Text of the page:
By Tim Wilson
With summer upon us, our thoughts turn to vacations. Beaches, perhaps. Points of interest. Ports of call. And where there’s travel, there are often postcards–short notes to let our friends at home know that they are in our thoughts while we’re having a fabulous time.
Postcards fall under the general category of correspondence but they are their own enigmatic form of communication. Concise. Often fragmented. Occasionally cryptic.
They are scattered throughout the Hormel Center’s archival collections. Here we’ve selected some examples that offer glimpses into the activities of Alice B. Toklas, Harvey Milk, and Christopher Isherwood.
Alice B. Toklas wrote a handful of postcards and short notes to Donald Frank, the nephew of a close childhood friend. In her characteristic spiky script, Toklas describes her vacation to Thouars, its proximity to the Atlantic and its “delicious” air, her dog Basket, and their dread of the train trip back to Paris.
In a second postcard Alice describes her 1954 trip to Grasse and Cannes, the markets there, the weather, and cooking on a spit in the garden. She makes comparisons to Portland, San Francisco and New Orleans and notes that her cook book is to be published. I particularly enjoyed her remembrance: “I loved seeing the old Mark Hopkins Institute where I danced at innumerable Mardi Gras balls!”
Two years later, in 1956, we have a few postcards from Harvey Milk to his friend Sue Davis. The first message simply says that Harvey has arrived in Miami Beach, Florida. But the front of the postcard has a beautiful color image of the Parada Hotel, complete with the yellowed marks left from when it was taped up on a wall or refrigerator.
In a later postcard Harvey notes that he had to return to New York and will probably stay there for the summer. He writes “New York is a wonderful town. No place like it.” The front of the postcard features a snapshot of the Port Authority Bus Terminal and surrounding area from the mid-1950s and more yellowed tape marks.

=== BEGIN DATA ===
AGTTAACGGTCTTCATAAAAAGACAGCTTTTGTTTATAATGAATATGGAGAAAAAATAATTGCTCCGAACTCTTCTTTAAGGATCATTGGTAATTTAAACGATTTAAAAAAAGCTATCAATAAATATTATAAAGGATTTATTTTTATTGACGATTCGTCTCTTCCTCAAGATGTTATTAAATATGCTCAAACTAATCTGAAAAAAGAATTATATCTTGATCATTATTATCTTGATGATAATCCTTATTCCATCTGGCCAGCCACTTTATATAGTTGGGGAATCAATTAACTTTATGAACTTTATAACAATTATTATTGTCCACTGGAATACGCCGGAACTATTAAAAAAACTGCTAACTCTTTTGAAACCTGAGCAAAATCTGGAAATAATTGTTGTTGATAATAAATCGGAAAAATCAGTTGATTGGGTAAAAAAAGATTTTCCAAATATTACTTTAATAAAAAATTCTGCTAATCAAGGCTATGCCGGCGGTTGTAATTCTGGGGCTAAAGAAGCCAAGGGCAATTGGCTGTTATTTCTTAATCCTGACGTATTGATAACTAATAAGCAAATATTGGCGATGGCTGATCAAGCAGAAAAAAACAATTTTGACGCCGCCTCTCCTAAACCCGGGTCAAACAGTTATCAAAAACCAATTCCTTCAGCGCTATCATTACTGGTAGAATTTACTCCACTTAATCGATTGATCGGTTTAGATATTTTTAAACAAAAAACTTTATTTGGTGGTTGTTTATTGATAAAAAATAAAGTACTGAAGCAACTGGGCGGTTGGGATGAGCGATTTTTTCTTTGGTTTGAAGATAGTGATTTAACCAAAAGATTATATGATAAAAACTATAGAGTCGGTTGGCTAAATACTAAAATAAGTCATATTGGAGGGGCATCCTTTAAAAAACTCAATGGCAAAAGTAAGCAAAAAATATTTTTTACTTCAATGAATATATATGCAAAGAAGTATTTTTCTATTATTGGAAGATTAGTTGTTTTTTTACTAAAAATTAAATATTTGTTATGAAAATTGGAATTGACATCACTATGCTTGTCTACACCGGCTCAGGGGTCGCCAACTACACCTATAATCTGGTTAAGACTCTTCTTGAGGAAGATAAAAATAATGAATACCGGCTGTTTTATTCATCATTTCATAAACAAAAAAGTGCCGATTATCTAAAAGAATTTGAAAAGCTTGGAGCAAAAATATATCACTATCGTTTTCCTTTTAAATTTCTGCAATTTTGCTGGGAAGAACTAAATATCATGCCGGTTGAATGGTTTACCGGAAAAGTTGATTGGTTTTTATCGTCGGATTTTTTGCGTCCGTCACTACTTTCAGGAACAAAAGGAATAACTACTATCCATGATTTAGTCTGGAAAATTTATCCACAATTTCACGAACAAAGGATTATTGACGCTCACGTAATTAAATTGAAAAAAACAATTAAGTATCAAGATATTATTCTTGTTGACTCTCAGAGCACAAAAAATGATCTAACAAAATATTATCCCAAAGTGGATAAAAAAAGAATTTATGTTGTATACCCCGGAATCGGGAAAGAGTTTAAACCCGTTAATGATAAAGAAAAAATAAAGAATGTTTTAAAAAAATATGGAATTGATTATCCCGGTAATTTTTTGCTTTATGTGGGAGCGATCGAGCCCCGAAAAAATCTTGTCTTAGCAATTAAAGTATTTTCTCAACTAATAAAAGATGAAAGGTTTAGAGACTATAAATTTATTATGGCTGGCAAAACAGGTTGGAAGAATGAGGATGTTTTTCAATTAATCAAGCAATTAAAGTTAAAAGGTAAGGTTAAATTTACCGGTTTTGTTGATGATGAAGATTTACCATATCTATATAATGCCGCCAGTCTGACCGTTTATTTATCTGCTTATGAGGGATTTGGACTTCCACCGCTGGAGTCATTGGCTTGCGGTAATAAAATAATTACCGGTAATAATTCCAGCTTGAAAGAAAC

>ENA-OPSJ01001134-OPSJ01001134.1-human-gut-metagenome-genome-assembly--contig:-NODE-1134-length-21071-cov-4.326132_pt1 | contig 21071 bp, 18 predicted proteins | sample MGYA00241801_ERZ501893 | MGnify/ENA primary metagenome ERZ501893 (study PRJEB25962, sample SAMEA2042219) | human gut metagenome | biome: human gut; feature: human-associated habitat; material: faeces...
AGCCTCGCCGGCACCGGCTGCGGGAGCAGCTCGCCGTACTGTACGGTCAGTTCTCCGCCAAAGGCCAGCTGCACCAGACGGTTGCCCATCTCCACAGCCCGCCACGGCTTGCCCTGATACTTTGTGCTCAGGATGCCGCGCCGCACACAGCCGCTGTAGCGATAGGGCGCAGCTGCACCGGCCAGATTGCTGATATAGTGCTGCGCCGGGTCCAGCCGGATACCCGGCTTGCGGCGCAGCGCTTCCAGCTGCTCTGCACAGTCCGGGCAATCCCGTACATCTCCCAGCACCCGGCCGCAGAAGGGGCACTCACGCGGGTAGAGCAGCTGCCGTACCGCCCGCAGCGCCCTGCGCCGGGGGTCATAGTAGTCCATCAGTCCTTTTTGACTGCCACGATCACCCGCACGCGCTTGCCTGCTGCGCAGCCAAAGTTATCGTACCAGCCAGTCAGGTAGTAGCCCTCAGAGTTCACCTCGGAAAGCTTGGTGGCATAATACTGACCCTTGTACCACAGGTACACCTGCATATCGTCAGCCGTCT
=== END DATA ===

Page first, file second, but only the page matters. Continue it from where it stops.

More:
And, finally, ten years later we have a postcard from Christopher Isherwood to Bill Upton. Isherwood was a British author known primarily for his autobiographical works and Upton was a friend who lived in San Francisco. In this chatty card, Isherwood mentions his own upcoming visit to Upton and the hope that they can rent a seaplane. Chris also describes a visit from the film director Tony Richardson and refers to his film The Charge of the Light Brigade, which would be released in 1968. We found these postcards and a letter inside a copy of Isherwood’s Exhumations that was inscribed to Upton and which he donated to the Hormel Center.
The Hormel Center’s archival collections contain many different formats of material: diaries, correspondence, audiotapes, videotapes and photographs, among others. The examples above are just a sample of one format.
The Alice B. Toklas Letters to Donald H. Frank, the Harvey Milk Letters to Susan Davis Alch, and the Christopher Isherwood letters to William Upton are available through the San Francisco History Center, 6th floor, Main Library.
Tim Wilson is a librarian in the San Francisco History Center at the San Francisco Main Library, and is the processing archivist for the James C. Hormel Gay & Lesbian Center. His blogposts about archives at the Hormel Center, and posts about other Center collections and activities, can be found at http://queerestlibraryever.
IMAGES and text used with permission and courtesy of the San Francisco History Center, San Francisco Public Library
This Post Has 2 Comments
Cecile Michael30 Jul 2015
How nice to see a postcard jam packed with writing. My husband complained that I put too much information on the cards I sent. He had a friend who printed out his messages BEFORE he left on vacation and glued them on the postcards he bought. My response? Why bother sending one? I want to know what the writer is seeing/doing/eating, so I can visualize him/her in the setting and enjoy it vicariously.
Nancy Taylor30 Jul 2015
My parents always allowed me and my sister to purchase one postcard a day on our vactations which we then wrote to ourselves and mailed en route. They would be waiting at home as a “diary” of our trip. I still have a couple of those cards somewhere and when I came across them some wonderful vivid memories came flooding back.